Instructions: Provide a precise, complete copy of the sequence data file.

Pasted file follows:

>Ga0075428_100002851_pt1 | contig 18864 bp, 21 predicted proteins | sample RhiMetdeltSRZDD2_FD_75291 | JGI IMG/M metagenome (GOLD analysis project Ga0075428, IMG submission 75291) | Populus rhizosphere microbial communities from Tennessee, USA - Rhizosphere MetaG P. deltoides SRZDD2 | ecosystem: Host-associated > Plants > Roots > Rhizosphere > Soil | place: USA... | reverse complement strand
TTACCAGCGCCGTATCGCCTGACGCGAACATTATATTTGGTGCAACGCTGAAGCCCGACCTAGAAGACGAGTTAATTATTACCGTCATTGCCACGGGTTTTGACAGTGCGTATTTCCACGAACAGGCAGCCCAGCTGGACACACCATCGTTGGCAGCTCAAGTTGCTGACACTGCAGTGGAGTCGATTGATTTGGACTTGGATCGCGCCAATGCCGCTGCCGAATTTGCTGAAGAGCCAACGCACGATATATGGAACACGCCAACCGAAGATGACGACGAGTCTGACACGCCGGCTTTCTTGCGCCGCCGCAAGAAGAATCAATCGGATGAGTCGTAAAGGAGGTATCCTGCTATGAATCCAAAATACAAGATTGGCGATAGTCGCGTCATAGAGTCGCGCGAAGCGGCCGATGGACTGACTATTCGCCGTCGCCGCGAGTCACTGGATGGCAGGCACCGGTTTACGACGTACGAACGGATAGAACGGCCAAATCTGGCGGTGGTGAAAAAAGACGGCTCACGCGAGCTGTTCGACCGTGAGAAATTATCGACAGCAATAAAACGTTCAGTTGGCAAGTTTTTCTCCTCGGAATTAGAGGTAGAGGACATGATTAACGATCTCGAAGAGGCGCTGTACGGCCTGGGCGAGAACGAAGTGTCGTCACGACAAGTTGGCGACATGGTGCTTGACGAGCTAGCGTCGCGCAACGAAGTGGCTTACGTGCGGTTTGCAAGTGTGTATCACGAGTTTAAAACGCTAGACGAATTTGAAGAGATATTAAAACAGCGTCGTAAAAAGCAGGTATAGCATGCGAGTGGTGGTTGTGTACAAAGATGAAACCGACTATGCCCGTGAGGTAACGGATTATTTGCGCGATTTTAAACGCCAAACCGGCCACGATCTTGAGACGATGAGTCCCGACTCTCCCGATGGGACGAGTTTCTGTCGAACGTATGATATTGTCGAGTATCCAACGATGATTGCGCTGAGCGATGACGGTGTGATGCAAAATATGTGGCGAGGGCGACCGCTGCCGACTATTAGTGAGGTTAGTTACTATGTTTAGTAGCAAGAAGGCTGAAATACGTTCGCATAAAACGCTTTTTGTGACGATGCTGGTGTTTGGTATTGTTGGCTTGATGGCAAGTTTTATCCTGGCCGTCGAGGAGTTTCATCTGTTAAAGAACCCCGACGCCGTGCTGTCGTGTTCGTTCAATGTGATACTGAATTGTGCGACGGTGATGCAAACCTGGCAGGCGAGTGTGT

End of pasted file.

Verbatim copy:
>Ga0075428_100002851_pt1 | contig 18864 bp, 21 predicted proteins | sample RhiMetdeltSRZDD2_FD_75291 | JGI IMG/M metagenome (GOLD analysis project Ga0075428, IMG submission 75291) | Populus rhizosphere microbial communities from Tennessee, USA - Rhizosphere MetaG P. deltoides SRZDD2 | ecosystem: Host-associated > Plants > Roots > Rhizosphere > Soil | place: USA... | reverse complement strand
TTACCAGCGCCGTATCGCCTGACGCGAACATTATATTTGGTGCAACGCTGAAGCCCGACCTAGAAGACGAGTTAATTATTACCGTCATTGCCACGGGTTTTGACAGTGCGTATTTCCACGAACAGGCAGCCCAGCTGGACACACCATCGTTGGCAGCTCAAGTTGCTGACACTGCAGTGGAGTCGATTGATTTGGACTTGGATCGCGCCAATGCCGCTGCCGAATTTGCTGAAGAGCCAACGCACGATATATGGAACACGCCAACCGAAGATGACGACGAGTCTGACACGCCGGCTTTCTTGCGCCGCCGCAAGAAGAATCAATCGGATGAGTCGTAAAGGAGGTATCCTGCTATGAATCCAAAATACAAGATTGGCGATAGTCGCGTCATAGAGTCGCGCGAAGCGGCCGATGGACTGACTATTCGCCGTCGCCGCGAGTCACTGGATGGCAGGCACCGGTTTACGACGTACGAACGGATAGAACGGCCAAATCTGGCGGTGGTGAAAAAAGACGGCTCACGCGAGCTGTTCGACCGTGAGAAATTATCGACAGCAATAAAACGTTCAGTTGGCAAGTTTTTCTCCTCGGAATTAGAGGTAGAGGACATGATTAACGATCTCGAAGAGGCGCTGTACGGCCTGGGCGAGAACGAAGTGTCGTCACGACAAGTTGGCGACATGGTGCTTGACGAGCTAGCGTCGCGCAACGAAGTGGCTTACGTGCGGTTTGCAAGTGTGTATCACGAGTTTAAAACGCTAGACGAATTTGAAGAGATATTAAAACAGCGTCGTAAAAAGCAGGTATAGCATGCGAGTGGTGGTTGTGTACAAAGATGAAACCGACTATGCCCGTGAGGTAACGGATTATTTGCGCGATTTTAAACGCCAAACCGGCCACGATCTTGAGACGATGAGTCCCGACTCTCCCGATGGGACGAGTTTCTGTCGAACGTATGATATTGTCGAGTATCCAACGATGATTGCGCTGAGCGATGACGGTGTGATGCAAAATATGTGGCGAGGGCGACCGCTGCCGACTATTAGTGAGGTTAGTTACTATGTTTAGTAGCAAGAAGGCTGAAATACGTTCGCATAAAACGCTTTTTGTGACGATGCTGGTGTTTGGTATTGTTGGCTTGATGGCAAGTTTTATCCTGGCCGTCGAGGAGTTTCATCTGTTAAAGAACCCCGACGCCGTGCTGTCGTGTTCGTTCAATGTGATACTGAATTGTGCGACGGTGATGCAAACCTGGCAGGCGAGTGTGT